The Supreme Court heard arguments Tuesday in support of the 2007 Vermont statute limiting the release of the information detailing which drugs doctors prescribe. This information is maintained by pharmacies, which sell it to data-mining agencies, that in turn sell it to drug companies, for marketing purposes. Patient information is excluded from the data, doctor’s information is not.
Under the Vermont law, this information can be released only with the consent of the doctor. However, once data collection firms like IMS Health and interested parties like Pharmaceutical Research Manufacturers of America, challenged the statute, the issue became a question of free speech.
In the case of Sorrell v. IMS Health Inc., data-mining firms claim they have First Amendment rights to buy and sell the information for their marketing use.
However, the state’s attorney’s office likened the release of the confidential information to disclosing a doctor’s tax returns, patient files, or a competitor’s business information, arguing that First Amendment rights in the case apply to protecting doctor’s information. But since the information is given away to parties including insurance companies, journalists, and law enforcement, the court wasn’t too convinced.
” … just don’t tell me that the purpose is to protect their privacy,” said Justice Antonin Scalia. “[A doctor’s] privacy isn’t protected by saying you can’t sell it but you can give it away.”
Justice John Roberts said Vermont is trying to reduce health care costs by “censoring” information doctors hear about brand-name drugs, with the intent that they will prescribe more generics, a measure Justice Scalia added was a restriction on free speech.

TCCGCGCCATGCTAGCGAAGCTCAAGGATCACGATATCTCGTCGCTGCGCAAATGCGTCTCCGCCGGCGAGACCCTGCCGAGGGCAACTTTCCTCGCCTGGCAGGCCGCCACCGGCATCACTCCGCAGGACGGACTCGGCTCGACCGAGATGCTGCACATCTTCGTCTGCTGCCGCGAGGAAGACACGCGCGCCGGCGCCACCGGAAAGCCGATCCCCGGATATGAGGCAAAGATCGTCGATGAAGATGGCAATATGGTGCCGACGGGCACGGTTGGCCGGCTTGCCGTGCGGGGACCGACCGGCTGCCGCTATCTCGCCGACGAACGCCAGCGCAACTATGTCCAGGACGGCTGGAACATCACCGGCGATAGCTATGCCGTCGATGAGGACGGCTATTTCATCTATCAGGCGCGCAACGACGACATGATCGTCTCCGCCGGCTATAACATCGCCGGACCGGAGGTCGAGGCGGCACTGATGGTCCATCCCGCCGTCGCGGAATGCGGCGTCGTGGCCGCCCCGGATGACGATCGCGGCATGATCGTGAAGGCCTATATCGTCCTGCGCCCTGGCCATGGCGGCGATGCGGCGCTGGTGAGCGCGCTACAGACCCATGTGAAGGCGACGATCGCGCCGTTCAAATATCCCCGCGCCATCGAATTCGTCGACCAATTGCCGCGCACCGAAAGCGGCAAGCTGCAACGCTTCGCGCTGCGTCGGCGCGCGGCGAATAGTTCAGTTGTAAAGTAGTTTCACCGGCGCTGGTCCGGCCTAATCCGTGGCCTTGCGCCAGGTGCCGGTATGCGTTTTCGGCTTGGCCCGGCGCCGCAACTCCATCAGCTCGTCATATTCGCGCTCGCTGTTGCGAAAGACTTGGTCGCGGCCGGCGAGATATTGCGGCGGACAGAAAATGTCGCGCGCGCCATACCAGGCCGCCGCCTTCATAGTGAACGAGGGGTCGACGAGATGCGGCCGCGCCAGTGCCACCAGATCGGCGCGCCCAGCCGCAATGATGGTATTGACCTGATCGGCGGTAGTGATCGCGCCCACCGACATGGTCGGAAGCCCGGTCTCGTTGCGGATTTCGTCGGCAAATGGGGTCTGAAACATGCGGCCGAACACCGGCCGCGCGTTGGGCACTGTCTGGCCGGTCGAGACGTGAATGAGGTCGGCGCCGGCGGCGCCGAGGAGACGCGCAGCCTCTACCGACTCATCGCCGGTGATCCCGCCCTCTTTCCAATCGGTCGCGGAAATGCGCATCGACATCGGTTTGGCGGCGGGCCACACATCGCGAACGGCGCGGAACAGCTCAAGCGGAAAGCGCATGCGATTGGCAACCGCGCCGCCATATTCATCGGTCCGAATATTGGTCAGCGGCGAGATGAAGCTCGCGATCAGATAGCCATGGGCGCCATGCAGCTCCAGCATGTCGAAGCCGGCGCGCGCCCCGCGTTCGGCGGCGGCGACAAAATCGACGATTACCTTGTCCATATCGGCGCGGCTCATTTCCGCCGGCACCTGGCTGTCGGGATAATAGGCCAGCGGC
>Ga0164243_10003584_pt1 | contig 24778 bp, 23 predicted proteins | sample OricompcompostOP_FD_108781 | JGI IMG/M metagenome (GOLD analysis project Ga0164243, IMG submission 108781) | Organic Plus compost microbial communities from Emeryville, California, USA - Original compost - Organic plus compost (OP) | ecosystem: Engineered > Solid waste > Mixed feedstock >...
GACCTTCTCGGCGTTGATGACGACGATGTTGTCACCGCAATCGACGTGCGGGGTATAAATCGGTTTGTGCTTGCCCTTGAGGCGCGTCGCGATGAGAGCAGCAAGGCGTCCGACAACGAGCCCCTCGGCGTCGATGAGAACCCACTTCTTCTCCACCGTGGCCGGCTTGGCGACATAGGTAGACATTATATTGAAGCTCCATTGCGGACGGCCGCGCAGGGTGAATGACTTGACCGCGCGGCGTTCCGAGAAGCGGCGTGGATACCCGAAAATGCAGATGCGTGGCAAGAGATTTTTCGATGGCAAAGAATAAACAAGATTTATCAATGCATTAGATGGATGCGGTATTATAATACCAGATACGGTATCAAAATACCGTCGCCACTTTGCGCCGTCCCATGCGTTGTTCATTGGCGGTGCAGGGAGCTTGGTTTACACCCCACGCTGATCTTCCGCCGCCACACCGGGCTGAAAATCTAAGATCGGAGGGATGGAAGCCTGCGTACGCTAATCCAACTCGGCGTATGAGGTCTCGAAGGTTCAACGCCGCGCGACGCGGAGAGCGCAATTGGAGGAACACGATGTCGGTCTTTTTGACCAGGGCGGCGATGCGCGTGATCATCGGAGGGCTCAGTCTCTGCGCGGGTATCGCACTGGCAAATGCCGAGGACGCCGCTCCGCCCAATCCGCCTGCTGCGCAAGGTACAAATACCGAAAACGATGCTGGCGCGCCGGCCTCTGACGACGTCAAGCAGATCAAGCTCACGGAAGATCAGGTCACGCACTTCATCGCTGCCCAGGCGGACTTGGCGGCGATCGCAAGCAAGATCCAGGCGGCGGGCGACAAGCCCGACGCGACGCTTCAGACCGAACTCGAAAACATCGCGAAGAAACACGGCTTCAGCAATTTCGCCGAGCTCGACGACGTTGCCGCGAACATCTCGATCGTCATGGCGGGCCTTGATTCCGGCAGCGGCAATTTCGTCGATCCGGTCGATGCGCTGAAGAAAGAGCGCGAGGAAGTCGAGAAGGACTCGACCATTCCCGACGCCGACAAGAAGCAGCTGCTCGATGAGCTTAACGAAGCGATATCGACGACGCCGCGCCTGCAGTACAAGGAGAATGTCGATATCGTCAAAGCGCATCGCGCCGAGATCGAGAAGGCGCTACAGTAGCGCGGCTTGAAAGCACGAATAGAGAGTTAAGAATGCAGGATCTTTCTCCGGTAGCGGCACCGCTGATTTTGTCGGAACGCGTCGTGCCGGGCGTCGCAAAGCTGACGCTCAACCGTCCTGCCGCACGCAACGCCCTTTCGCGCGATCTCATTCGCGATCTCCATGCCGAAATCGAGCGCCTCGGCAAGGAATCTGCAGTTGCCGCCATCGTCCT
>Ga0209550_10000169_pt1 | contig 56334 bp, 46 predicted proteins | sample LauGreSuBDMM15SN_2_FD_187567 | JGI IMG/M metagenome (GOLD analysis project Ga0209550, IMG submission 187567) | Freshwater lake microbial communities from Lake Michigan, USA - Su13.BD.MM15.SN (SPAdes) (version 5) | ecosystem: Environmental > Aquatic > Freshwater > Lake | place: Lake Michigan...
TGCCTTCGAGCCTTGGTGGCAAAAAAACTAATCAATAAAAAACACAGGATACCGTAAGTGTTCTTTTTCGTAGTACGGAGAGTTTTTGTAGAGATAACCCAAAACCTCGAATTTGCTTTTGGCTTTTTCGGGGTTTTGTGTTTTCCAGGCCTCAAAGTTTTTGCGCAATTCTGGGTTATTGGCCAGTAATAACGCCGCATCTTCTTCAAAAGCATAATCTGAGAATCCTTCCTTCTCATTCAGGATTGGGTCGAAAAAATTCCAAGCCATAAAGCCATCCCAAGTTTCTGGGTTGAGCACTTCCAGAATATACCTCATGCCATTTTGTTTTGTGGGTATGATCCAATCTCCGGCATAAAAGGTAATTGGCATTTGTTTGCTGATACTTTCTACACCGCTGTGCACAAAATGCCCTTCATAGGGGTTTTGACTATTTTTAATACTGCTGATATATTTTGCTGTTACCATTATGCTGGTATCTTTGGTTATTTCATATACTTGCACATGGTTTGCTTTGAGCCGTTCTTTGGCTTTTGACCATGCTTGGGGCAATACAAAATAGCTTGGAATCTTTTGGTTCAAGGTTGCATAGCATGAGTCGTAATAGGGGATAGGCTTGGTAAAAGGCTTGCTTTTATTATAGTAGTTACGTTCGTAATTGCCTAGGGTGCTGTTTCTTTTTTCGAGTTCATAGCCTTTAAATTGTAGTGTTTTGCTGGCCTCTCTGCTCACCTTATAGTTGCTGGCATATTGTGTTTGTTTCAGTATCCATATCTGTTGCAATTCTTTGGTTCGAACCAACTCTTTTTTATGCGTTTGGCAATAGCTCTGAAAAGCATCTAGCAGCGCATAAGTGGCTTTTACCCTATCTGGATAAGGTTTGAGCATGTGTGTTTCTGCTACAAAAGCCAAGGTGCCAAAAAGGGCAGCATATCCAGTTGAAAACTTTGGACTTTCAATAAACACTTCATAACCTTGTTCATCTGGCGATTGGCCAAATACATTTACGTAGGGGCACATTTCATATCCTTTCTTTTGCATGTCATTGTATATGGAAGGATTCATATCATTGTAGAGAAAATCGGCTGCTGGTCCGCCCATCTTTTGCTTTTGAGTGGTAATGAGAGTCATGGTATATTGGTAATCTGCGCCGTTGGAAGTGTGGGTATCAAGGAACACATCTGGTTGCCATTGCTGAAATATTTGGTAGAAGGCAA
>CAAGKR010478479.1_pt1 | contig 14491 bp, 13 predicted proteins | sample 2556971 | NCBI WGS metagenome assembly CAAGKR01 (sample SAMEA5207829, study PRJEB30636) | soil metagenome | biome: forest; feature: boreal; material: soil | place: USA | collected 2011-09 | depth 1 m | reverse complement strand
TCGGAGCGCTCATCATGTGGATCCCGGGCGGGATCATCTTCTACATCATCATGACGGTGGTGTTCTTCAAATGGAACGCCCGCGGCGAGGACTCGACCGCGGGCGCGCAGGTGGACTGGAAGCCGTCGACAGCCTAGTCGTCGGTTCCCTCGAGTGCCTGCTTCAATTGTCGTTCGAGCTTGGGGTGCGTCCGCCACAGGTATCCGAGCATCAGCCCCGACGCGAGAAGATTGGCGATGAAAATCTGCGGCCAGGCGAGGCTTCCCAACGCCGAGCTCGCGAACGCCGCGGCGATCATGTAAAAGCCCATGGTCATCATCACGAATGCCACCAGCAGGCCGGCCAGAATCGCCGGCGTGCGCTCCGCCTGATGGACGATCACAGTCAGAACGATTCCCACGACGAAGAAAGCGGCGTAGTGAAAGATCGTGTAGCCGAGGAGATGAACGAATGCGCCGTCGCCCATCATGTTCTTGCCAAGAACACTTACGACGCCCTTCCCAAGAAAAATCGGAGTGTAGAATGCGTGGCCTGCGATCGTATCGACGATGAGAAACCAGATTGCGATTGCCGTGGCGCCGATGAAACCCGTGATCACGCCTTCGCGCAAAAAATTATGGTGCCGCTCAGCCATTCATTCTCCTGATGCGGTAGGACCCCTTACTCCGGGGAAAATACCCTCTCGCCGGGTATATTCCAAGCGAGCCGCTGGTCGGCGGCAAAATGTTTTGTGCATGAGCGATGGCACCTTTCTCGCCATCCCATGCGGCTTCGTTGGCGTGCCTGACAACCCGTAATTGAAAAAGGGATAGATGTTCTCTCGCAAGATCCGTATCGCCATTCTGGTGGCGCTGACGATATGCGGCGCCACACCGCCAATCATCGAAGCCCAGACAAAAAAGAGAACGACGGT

Vermont Assistant Attorney General Bridget Asay responded that “the purpose of the statute is to let doctors decide whether sales representatives will have access to this inside information” on the prescribing habits of physicians.
Attorneys general of several states, the federal government, AARP, medical associations, privacy groups, and the New England Journal of Medicine have filed briefs in support of the Vermont statute, according to a brief by Cornell (N.Y.) University Law School. The National Association of Chain Drug Stores, the Association of National Advertisers, the Associated Press, and Bloomberg have filed in support of the data mining firms.
In an age in which personal data can mined through social networks and search engines, this case could set the precedent concerning how much personal information can be used for marketing. A decision is expected by June.
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–Frances Correa (@FMCReporting on Twitter)